Yes, most makers admit that their soundscapes are there, in essence, to manipulate the viewer emotionally. It is a form of control that makers such as Deborah Stratman, Michael Robinson, Gürcan Keltek, and Dónal Foreman can discuss so articulately. All agree that sound is powerful and these makers work very hard to master those effects for maximum emotional impact. I agree completely that in much mainstream fare – documentaries sometimes being the worst offenders – music especially is used profligately and irresponsibly – and annoyingly. Meaning the more bombastic the soundtrack or soundscape, the more suspicious I am of what I’m being shown.

What are your reflections on the aesthetic or practical differences between black-and-white and color? Gürcan Keltek answers this partially in your book with: “I used to work in the film development industry and all the things I used to work with related to getting these highly polished, clean, pristine color images. It started to make me kind of sick. The presentation of beauty in the industry and how people deal with those images made me feel that there’s something inaccurate built into how we perceive things, in general.”

I have been shooting black and white photography for the last 20 years. I, too, think that there is a possibility for purer storytelling but there’s a big difference between looking at it as merely de-saturating or leaching color from something versus using duotone to express a desire to focus on other things that are going on in the frame. But as Gürcan also states, there are makers who choose to work in black and white in a quite pretentious way, with no real rhyme or reason as to why they’re doing it except that it maybe looks more “arty”, or something superficial like that. I wanted to include this discussion in the book because it’s a vital and profound decision and each maker has his or her own personal and artistic reasons for working in black and white – see also Minervini, Maja Borg, etc.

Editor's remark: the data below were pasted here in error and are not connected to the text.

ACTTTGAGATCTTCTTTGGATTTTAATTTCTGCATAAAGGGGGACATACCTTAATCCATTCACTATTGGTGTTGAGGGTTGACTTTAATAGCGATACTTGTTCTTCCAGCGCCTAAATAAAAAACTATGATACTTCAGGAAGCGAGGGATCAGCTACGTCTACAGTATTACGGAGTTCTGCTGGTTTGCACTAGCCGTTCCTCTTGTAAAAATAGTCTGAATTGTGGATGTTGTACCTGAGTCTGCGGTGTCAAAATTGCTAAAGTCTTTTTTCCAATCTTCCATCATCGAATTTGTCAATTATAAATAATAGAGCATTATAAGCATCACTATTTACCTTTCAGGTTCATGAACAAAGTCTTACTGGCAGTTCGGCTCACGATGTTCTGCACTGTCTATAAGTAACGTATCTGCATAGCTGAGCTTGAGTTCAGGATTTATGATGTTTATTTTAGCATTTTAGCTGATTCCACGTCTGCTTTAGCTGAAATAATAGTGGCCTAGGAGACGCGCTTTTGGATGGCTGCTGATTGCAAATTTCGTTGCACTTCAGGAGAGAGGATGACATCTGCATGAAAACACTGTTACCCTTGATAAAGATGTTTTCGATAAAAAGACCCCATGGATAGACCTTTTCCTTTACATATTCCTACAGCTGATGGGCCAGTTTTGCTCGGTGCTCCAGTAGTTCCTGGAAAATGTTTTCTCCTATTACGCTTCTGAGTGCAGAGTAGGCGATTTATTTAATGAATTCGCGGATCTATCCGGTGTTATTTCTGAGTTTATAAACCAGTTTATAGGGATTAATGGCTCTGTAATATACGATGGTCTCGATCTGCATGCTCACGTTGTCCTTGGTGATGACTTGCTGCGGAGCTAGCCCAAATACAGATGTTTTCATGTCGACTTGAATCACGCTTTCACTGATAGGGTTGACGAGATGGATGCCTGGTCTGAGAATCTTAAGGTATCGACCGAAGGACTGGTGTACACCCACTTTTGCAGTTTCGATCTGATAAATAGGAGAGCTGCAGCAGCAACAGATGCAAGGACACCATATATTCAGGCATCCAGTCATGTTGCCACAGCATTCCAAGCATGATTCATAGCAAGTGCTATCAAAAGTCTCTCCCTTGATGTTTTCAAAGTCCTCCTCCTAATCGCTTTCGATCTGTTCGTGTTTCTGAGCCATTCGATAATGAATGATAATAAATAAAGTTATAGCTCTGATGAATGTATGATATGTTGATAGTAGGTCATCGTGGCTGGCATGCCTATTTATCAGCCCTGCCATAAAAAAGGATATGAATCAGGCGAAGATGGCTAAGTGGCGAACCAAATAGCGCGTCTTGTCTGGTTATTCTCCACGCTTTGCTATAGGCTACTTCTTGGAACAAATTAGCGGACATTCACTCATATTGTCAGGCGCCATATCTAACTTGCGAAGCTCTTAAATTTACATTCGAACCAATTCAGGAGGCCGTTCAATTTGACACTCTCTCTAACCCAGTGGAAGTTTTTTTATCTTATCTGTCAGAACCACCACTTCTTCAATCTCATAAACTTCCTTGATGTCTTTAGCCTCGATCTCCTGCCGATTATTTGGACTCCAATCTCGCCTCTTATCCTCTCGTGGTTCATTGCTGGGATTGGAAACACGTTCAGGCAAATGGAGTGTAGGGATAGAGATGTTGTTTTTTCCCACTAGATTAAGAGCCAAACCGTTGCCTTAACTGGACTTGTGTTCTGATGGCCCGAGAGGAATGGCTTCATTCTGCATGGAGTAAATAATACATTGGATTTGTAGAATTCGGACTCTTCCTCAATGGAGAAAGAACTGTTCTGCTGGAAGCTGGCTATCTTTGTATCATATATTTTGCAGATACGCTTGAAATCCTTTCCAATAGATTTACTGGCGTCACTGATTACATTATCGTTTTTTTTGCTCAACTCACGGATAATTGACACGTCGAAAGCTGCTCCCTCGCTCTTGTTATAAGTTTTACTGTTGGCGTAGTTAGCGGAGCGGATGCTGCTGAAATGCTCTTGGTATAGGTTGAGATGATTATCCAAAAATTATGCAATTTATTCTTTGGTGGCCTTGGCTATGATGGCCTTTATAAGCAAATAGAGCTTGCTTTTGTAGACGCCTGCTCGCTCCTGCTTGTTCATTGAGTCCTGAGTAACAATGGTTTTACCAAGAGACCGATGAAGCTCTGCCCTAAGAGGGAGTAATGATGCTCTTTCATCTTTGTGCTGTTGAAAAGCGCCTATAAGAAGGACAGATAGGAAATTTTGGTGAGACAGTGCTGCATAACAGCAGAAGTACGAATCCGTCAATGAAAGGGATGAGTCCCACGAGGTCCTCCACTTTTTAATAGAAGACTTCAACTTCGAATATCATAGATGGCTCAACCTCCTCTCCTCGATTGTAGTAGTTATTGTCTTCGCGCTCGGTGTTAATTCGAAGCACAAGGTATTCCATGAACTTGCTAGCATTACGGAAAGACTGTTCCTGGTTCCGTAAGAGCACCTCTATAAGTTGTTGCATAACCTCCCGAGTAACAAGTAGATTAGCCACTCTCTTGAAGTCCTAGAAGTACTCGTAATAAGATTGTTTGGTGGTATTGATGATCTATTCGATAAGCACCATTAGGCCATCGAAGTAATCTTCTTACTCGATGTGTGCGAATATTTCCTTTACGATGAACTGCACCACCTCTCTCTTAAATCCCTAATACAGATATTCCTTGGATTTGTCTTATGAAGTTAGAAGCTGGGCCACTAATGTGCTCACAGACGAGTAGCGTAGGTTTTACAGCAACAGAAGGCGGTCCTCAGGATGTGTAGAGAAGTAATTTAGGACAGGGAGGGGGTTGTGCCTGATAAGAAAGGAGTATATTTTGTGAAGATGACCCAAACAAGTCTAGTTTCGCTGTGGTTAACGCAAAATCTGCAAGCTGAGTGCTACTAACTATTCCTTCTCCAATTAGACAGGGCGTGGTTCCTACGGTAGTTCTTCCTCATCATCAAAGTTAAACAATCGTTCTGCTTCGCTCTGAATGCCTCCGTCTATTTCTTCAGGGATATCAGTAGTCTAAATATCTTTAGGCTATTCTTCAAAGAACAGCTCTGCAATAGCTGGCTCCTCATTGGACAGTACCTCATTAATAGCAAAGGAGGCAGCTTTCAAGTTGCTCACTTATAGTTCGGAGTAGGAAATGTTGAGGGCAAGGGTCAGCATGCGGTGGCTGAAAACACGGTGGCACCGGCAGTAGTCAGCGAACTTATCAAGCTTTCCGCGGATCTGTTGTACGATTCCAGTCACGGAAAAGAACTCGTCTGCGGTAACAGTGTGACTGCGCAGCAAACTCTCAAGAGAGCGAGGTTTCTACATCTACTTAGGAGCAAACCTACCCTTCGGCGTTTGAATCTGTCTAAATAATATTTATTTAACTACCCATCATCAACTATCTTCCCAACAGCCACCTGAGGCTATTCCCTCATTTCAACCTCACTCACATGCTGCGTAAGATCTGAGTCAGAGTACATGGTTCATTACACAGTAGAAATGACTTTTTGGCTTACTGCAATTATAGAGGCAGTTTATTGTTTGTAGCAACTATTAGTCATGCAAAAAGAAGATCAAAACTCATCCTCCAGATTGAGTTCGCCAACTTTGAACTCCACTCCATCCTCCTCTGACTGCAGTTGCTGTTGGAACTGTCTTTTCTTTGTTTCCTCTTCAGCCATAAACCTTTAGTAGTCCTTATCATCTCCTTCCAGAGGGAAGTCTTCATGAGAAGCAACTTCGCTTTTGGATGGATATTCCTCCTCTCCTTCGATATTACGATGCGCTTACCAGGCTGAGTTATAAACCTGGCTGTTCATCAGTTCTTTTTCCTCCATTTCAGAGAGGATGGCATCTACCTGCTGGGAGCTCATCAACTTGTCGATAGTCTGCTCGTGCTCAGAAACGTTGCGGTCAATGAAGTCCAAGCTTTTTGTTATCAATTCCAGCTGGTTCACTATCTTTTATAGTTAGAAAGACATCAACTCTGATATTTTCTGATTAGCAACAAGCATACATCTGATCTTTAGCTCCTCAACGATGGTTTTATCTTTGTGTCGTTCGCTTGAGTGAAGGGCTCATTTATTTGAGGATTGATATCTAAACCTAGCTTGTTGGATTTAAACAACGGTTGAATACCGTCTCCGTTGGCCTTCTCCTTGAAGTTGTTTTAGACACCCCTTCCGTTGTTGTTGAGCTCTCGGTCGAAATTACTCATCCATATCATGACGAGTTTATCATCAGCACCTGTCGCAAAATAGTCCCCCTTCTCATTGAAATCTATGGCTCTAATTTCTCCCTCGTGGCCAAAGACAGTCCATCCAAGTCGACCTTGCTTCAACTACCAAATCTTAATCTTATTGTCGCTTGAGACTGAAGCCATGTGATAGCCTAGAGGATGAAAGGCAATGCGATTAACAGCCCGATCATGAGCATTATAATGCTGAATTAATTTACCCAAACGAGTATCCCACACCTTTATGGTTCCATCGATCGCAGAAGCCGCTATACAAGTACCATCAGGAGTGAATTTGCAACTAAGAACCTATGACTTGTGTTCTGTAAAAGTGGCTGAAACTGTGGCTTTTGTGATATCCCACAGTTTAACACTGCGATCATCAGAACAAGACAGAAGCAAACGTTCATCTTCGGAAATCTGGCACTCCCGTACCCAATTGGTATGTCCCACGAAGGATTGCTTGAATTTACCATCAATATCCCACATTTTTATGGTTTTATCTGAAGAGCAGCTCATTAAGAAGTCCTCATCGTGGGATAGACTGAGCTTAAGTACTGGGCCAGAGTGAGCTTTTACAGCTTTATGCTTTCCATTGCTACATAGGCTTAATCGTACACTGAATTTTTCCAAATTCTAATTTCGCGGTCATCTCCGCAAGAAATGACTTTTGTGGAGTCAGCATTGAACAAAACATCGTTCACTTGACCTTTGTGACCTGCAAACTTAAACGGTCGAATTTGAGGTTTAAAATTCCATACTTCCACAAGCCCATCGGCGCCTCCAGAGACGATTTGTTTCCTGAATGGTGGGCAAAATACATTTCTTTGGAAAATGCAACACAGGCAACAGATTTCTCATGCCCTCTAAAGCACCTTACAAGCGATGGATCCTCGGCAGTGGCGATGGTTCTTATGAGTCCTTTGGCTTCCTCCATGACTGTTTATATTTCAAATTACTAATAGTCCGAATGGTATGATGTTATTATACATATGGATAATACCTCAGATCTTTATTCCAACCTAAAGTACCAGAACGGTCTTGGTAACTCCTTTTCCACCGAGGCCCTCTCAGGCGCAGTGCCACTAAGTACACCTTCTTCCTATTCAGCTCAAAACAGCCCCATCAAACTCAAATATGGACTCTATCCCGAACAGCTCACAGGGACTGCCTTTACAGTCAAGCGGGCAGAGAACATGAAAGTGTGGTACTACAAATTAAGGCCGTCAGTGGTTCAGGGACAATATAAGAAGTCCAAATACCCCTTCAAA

Maja Borg’s documentary on the Venus Project, Future My Love (2012), opens up a new form of filmmaking, one oriented toward realistic practical visions of the future, new paradigms, for which there are concrete models.  Can we document the future this way?

While Maja’s project does talk about utopian visions of the future, what’s at the heart of her film with Fresco are their Socratic dialogues about how they cope with the world’s shortcomings (in Fresco’s case) and a more personal exploration into shortcomings in interpersonal, intimate relationships, something that Maja explores in all of her work using her own corpus, her own point of view, and her own story. They found kindred spirits in one another, challenged one another, and learned from one another. Fresco ended up deeply appreciating what Maja made, although it was very far from what he’d expected. This kind of project really shows the fruits of an expansive, charismatic, and exploratory relationship between two brilliant minds – the film is the physical manifestation of what proved to be a profound relationship of respect and love.